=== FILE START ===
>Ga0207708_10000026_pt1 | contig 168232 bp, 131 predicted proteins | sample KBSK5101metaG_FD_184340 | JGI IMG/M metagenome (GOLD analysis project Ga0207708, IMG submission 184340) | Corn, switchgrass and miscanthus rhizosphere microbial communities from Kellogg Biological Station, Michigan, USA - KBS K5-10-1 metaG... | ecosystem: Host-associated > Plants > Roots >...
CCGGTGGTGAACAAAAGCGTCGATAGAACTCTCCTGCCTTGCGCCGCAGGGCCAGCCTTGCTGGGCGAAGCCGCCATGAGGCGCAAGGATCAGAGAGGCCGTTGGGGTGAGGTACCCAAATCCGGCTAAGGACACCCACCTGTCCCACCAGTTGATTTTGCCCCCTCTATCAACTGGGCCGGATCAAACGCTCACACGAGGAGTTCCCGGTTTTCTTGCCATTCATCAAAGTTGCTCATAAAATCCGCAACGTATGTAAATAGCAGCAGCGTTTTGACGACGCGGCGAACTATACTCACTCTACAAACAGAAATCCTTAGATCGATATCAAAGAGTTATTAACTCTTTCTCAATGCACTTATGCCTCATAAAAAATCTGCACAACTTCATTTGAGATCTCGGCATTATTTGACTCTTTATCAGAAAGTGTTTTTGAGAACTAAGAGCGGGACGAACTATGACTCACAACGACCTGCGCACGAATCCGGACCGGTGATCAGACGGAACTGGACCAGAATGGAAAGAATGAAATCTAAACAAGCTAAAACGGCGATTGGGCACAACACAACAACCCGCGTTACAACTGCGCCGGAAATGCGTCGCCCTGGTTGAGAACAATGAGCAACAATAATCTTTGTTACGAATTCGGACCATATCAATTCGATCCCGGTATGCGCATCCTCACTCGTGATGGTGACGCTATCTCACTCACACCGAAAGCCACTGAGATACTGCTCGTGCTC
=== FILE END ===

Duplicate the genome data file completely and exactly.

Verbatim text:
>Ga0207708_10000026_pt1 | contig 168232 bp, 131 predicted proteins | sample KBSK5101metaG_FD_184340 | JGI IMG/M metagenome (GOLD analysis project Ga0207708, IMG submission 184340) | Corn, switchgrass and miscanthus rhizosphere microbial communities from Kellogg Biological Station, Michigan, USA - KBS K5-10-1 metaG... | ecosystem: Host-associated > Plants > Roots >...
CCGGTGGTGAACAAAAGCGTCGATAGAACTCTCCTGCCTTGCGCCGCAGGGCCAGCCTTGCTGGGCGAAGCCGCCATGAGGCGCAAGGATCAGAGAGGCCGTTGGGGTGAGGTACCCAAATCCGGCTAAGGACACCCACCTGTCCCACCAGTTGATTTTGCCCCCTCTATCAACTGGGCCGGATCAAACGCTCACACGAGGAGTTCCCGGTTTTCTTGCCATTCATCAAAGTTGCTCATAAAATCCGCAACGTATGTAAATAGCAGCAGCGTTTTGACGACGCGGCGAACTATACTCACTCTACAAACAGAAATCCTTAGATCGATATCAAAGAGTTATTAACTCTTTCTCAATGCACTTATGCCTCATAAAAAATCTGCACAACTTCATTTGAGATCTCGGCATTATTTGACTCTTTATCAGAAAGTGTTTTTGAGAACTAAGAGCGGGACGAACTATGACTCACAACGACCTGCGCACGAATCCGGACCGGTGATCAGACGGAACTGGACCAGAATGGAAAGAATGAAATCTAAACAAGCTAAAACGGCGATTGGGCACAACACAACAACCCGCGTTACAACTGCGCCGGAAATGCGTCGCCCTGGTTGAGAACAATGAGCAACAATAATCTTTGTTACGAATTCGGACCATATCAATTCGATCCCGGTATGCGCATCCTCACTCGTGATGGTGACGCTATCTCACTCACACCGAAAGCCACTGAGATACTGCTCGTGCTC